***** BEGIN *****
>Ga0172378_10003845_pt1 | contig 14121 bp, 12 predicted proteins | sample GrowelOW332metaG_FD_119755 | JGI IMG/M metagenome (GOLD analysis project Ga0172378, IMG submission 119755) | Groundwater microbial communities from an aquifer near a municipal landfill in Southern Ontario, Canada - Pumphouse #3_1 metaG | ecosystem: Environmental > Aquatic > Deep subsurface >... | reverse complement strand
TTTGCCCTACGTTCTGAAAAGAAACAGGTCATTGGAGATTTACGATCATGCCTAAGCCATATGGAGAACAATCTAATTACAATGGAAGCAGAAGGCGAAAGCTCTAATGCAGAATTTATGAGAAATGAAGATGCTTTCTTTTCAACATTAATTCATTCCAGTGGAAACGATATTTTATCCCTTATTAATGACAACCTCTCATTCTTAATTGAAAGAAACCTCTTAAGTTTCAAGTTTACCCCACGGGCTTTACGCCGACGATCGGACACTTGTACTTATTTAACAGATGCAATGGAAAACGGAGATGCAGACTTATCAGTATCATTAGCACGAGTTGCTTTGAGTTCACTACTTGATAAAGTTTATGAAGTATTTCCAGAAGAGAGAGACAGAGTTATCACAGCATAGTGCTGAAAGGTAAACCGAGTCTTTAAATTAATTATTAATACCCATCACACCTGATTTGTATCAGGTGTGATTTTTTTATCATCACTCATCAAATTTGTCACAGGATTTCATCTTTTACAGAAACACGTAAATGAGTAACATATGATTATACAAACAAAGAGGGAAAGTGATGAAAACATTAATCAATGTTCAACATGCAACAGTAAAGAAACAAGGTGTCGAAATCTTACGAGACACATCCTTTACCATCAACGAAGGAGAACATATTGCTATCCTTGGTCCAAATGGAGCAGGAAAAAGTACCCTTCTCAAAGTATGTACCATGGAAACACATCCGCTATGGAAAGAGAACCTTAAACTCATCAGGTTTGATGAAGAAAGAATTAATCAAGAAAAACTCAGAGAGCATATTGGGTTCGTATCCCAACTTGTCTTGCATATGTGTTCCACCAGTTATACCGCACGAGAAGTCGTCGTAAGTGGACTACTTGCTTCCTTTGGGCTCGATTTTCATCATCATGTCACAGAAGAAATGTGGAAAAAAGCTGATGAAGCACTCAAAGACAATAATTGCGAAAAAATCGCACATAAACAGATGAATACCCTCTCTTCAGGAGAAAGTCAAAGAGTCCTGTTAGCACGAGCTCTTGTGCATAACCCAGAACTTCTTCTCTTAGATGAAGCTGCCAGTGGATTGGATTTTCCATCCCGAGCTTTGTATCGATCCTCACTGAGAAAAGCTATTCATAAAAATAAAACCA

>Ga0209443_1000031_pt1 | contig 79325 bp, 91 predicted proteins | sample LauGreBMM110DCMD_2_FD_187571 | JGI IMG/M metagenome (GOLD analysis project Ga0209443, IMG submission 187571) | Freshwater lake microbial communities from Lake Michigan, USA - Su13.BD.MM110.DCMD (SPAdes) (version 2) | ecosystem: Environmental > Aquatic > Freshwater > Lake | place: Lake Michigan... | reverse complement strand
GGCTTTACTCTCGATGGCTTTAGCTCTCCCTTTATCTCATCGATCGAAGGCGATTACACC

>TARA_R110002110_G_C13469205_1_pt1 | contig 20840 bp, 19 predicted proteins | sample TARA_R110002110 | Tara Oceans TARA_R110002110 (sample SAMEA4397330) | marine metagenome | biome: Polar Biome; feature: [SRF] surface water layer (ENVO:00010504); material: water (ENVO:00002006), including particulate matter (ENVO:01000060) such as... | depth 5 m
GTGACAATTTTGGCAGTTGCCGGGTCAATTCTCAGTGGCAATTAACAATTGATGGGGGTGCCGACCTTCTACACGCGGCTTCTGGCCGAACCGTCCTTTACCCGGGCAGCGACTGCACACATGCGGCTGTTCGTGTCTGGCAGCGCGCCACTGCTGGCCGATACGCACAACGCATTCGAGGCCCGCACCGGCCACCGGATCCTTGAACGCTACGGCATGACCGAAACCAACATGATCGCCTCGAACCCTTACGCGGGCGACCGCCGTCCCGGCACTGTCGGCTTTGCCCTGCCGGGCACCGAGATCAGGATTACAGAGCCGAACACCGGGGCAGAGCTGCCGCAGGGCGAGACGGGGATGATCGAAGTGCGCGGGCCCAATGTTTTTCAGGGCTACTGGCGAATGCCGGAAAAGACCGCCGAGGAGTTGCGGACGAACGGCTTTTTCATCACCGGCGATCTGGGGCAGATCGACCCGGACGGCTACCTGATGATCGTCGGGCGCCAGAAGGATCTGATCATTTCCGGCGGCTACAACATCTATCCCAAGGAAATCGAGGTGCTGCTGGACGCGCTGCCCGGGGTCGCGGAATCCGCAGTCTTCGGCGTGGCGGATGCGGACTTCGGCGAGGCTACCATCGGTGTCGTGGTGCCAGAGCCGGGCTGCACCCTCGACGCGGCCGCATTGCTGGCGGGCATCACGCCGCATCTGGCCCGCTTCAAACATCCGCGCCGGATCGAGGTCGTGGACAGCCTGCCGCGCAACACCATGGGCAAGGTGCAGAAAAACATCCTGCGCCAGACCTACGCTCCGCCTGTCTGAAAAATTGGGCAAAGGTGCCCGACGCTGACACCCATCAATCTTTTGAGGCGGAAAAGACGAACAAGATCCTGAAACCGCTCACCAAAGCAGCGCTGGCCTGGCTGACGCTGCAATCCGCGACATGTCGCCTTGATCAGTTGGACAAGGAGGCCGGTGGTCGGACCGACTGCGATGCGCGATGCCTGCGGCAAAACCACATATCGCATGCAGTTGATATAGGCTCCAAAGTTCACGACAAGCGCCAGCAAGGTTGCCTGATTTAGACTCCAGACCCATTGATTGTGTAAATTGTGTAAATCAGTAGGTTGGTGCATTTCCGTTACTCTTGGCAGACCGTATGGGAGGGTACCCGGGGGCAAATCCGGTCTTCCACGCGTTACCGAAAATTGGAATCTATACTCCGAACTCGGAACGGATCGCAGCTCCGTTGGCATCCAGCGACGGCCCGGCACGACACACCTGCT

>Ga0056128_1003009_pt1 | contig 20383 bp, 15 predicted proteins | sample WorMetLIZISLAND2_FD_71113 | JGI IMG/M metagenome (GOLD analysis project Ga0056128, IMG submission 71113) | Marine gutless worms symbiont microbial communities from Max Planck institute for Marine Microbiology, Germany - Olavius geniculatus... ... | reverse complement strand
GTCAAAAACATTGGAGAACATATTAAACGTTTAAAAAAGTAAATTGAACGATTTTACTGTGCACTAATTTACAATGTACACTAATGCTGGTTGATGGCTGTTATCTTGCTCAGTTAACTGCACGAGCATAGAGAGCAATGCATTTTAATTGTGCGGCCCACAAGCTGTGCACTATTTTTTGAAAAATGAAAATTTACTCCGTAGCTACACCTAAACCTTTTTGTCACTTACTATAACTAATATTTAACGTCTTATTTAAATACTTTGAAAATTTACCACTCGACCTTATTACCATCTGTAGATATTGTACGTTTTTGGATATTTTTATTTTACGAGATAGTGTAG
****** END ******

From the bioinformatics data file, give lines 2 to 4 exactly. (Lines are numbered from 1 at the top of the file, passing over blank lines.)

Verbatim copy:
TTTGCCCTACGTTCTGAAAAGAAACAGGTCATTGGAGATTTACGATCATGCCTAAGCCATATGGAGAACAATCTAATTACAATGGAAGCAGAAGGCGAAAGCTCTAATGCAGAATTTATGAGAAATGAAGATGCTTTCTTTTCAACATTAATTCATTCCAGTGGAAACGATATTTTATCCCTTATTAATGACAACCTCTCATTCTTAATTGAAAGAAACCTCTTAAGTTTCAAGTTTACCCCACGGGCTTTACGCCGACGATCGGACACTTGTACTTATTTAACAGATGCAATGGAAAACGGAGATGCAGACTTATCAGTATCATTAGCACGAGTTGCTTTGAGTTCACTACTTGATAAAGTTTATGAAGTATTTCCAGAAGAGAGAGACAGAGTTATCACAGCATAGTGCTGAAAGGTAAACCGAGTCTTTAAATTAATTATTAATACCCATCACACCTGATTTGTATCAGGTGTGATTTTTTTATCATCACTCATCAAATTTGTCACAGGATTTCATCTTTTACAGAAACACGTAAATGAGTAACATATGATTATACAAACAAAGAGGGAAAGTGATGAAAACATTAATCAATGTTCAACATGCAACAGTAAAGAAACAAGGTGTCGAAATCTTACGAGACACATCCTTTACCATCAACGAAGGAGAACATATTGCTATCCTTGGTCCAAATGGAGCAGGAAAAAGTACCCTTCTCAAAGTATGTACCATGGAAACACATCCGCTATGGAAAGAGAACCTTAAACTCATCAGGTTTGATGAAGAAAGAATTAATCAAGAAAAACTCAGAGAGCATATTGGGTTCGTATCCCAACTTGTCTTGCATATGTGTTCCACCAGTTATACCGCACGAGAAGTCGTCGTAAGTGGACTACTTGCTTCCTTTGGGCTCGATTTTCATCATCATGTCACAGAAGAAATGTGGAAAAAAGCTGATGAAGCACTCAAAGACAATAATTGCGAAAAAATCGCACATAAACAGATGAATACCCTCTCTTCAGGAGAAAGTCAAAGAGTCCTGTTAGCACGAGCTCTTGTGCATAACCCAGAACTTCTTCTCTTAGATGAAGCTGCCAGTGGATTGGATTTTCCATCCCGAGCTTTGTATCGATCCTCACTGAGAAAAGCTATTCATAAAAATAAAACCA

>Ga0209443_1000031_pt1 | contig 79325 bp, 91 predicted proteins | sample LauGreBMM110DCMD_2_FD_187571 | JGI IMG/M metagenome (GOLD analysis project Ga0209443, IMG submission 187571) | Freshwater lake microbial communities from Lake Michigan, USA - Su13.BD.MM110.DCMD (SPAdes) (version 2) | ecosystem: Environmental > Aquatic > Freshwater > Lake | place: Lake Michigan... | reverse complement strand
GGCTTTACTCTCGATGGCTTTAGCTCTCCCTTTATCTCATCGATCGAAGGCGATTACACC